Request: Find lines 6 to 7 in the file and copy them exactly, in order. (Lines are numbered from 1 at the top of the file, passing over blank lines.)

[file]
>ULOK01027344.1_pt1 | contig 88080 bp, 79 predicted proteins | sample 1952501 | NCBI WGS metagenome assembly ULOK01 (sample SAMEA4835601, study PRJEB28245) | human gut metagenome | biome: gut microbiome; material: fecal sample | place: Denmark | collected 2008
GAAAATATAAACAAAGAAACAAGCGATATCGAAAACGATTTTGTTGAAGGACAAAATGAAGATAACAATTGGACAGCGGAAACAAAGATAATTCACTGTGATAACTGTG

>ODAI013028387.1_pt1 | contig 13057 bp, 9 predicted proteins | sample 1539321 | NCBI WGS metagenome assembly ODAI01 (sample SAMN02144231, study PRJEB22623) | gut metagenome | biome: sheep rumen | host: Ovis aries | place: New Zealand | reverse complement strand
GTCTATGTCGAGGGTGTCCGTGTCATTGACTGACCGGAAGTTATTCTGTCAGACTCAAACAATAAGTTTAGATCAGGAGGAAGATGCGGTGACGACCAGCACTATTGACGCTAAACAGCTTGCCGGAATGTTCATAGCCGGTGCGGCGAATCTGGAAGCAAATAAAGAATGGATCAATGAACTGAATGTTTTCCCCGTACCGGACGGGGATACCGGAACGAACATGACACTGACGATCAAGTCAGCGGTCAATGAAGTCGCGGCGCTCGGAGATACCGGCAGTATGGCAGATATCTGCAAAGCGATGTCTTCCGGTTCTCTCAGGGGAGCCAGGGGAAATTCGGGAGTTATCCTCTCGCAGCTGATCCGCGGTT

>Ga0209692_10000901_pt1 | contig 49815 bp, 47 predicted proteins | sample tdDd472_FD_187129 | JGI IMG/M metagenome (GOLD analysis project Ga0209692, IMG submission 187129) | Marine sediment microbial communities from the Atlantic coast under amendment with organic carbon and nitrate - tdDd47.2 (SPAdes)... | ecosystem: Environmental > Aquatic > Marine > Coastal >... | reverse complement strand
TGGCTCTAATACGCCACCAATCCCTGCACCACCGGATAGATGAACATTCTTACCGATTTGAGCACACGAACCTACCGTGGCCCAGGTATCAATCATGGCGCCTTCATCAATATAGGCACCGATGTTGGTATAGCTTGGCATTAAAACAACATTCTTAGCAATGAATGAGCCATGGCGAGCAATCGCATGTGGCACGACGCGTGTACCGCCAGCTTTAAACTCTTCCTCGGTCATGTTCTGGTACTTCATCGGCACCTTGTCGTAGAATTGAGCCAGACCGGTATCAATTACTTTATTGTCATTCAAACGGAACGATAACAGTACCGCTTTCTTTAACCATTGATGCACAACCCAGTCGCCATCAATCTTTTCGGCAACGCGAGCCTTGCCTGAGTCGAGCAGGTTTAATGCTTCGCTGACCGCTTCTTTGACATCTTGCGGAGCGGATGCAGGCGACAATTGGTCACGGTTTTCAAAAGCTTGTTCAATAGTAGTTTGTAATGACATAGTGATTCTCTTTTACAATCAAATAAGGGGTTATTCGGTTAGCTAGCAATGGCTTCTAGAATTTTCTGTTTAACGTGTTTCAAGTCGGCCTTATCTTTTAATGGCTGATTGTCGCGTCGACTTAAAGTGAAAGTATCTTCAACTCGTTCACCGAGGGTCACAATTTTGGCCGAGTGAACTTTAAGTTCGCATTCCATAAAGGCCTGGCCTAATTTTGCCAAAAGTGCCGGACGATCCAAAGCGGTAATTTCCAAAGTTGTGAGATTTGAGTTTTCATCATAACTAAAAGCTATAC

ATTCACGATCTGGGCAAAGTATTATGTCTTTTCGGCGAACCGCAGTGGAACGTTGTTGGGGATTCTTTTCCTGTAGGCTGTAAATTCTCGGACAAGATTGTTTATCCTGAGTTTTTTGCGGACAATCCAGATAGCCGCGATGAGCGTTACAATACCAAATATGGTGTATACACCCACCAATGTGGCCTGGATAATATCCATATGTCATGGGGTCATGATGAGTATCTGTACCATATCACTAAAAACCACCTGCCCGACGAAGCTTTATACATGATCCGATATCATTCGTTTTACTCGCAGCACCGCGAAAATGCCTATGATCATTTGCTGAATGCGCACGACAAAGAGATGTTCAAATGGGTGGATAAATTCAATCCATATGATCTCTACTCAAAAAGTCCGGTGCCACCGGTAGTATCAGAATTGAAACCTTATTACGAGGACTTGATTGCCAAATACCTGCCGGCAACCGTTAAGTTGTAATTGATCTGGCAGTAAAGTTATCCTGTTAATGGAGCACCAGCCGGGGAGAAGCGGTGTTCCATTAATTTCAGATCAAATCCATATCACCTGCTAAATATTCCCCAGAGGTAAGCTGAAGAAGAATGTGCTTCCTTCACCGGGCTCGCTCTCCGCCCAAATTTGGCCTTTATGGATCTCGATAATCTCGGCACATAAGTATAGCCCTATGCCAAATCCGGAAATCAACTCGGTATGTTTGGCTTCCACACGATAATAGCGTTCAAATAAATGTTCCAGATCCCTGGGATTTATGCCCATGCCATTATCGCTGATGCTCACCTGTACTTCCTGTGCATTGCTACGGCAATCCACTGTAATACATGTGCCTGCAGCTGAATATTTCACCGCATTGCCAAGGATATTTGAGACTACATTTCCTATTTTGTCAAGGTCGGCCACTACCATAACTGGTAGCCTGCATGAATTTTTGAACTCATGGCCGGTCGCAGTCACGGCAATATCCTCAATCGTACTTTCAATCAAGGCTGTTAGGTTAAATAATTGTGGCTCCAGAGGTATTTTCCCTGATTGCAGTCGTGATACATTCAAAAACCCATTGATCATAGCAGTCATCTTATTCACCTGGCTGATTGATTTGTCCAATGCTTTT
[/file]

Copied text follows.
TGGCTCTAATACGCCACCAATCCCTGCACCACCGGATAGATGAACATTCTTACCGATTTGAGCACACGAACCTACCGTGGCCCAGGTATCAATCATGGCGCCTTCATCAATATAGGCACCGATGTTGGTATAGCTTGGCATTAAAACAACATTCTTAGCAATGAATGAGCCATGGCGAGCAATCGCATGTGGCACGACGCGTGTACCGCCAGCTTTAAACTCTTCCTCGGTCATGTTCTGGTACTTCATCGGCACCTTGTCGTAGAATTGAGCCAGACCGGTATCAATTACTTTATTGTCATTCAAACGGAACGATAACAGTACCGCTTTCTTTAACCATTGATGCACAACCCAGTCGCCATCAATCTTTTCGGCAACGCGAGCCTTGCCTGAGTCGAGCAGGTTTAATGCTTCGCTGACCGCTTCTTTGACATCTTGCGGAGCGGATGCAGGCGACAATTGGTCACGGTTTTCAAAAGCTTGTTCAATAGTAGTTTGTAATGACATAGTGATTCTCTTTTACAATCAAATAAGGGGTTATTCGGTTAGCTAGCAATGGCTTCTAGAATTTTCTGTTTAACGTGTTTCAAGTCGGCCTTATCTTTTAATGGCTGATTGTCGCGTCGACTTAAAGTGAAAGTATCTTCAACTCGTTCACCGAGGGTCACAATTTTGGCCGAGTGAACTTTAAGTTCGCATTCCATAAAGGCCTGGCCTAATTTTGCCAAAAGTGCCGGACGATCCAAAGCGGTAATTTCCAAAGTTGTGAGATTTGAGTTTTCATCATAACTAAAAGCTATAC

ATTCACGATCTGGGCAAAGTATTATGTCTTTTCGGCGAACCGCAGTGGAACGTTGTTGGGGATTCTTTTCCTGTAGGCTGTAAATTCTCGGACAAGATTGTTTATCCTGAGTTTTTTGCGGACAATCCAGATAGCCGCGATGAGCGTTACAATACCAAATATGGTGTATACACCCACCAATGTGGCCTGGATAATATCCATATGTCATGGGGTCATGATGAGTATCTGTACCATATCACTAAAAACCACCTGCCCGACGAAGCTTTATACATGATCCGATATCATTCGTTTTACTCGCAGCACCGCGAAAATGCCTATGATCATTTGCTGAATGCGCACGACAAAGAGATGTTCAAATGGGTGGATAAATTCAATCCATATGATCTCTACTCAAAAAGTCCGGTGCCACCGGTAGTATCAGAATTGAAACCTTATTACGAGGACTTGATTGCCAAATACCTGCCGGCAACCGTTAAGTTGTAATTGATCTGGCAGTAAAGTTATCCTGTTAATGGAGCACCAGCCGGGGAGAAGCGGTGTTCCATTAATTTCAGATCAAATCCATATCACCTGCTAAATATTCCCCAGAGGTAAGCTGAAGAAGAATGTGCTTCCTTCACCGGGCTCGCTCTCCGCCCAAATTTGGCCTTTATGGATCTCGATAATCTCGGCACATAAGTATAGCCCTATGCCAAATCCGGAAATCAACTCGGTATGTTTGGCTTCCACACGATAATAGCGTTCAAATAAATGTTCCAGATCCCTGGGATTTATGCCCATGCCATTATCGCTGATGCTCACCTGTACTTCCTGTGCATTGCTACGGCAATCCACTGTAATACATGTGCCTGCAGCTGAATATTTCACCGCATTGCCAAGGATATTTGAGACTACATTTCCTATTTTGTCAAGGTCGGCCACTACCATAACTGGTAGCCTGCATGAATTTTTGAACTCATGGCCGGTCGCAGTCACGGCAATATCCTCAATCGTACTTTCAATCAAGGCTGTTAGGTTAAATAATTGTGGCTCCAGAGGTATTTTCCCTGATTGCAGTCGTGATACATTCAAAAACCCATTGATCATAGCAGTCATCTTATTCACCTGGCTGATTGATTTGTCCAATGCTTTT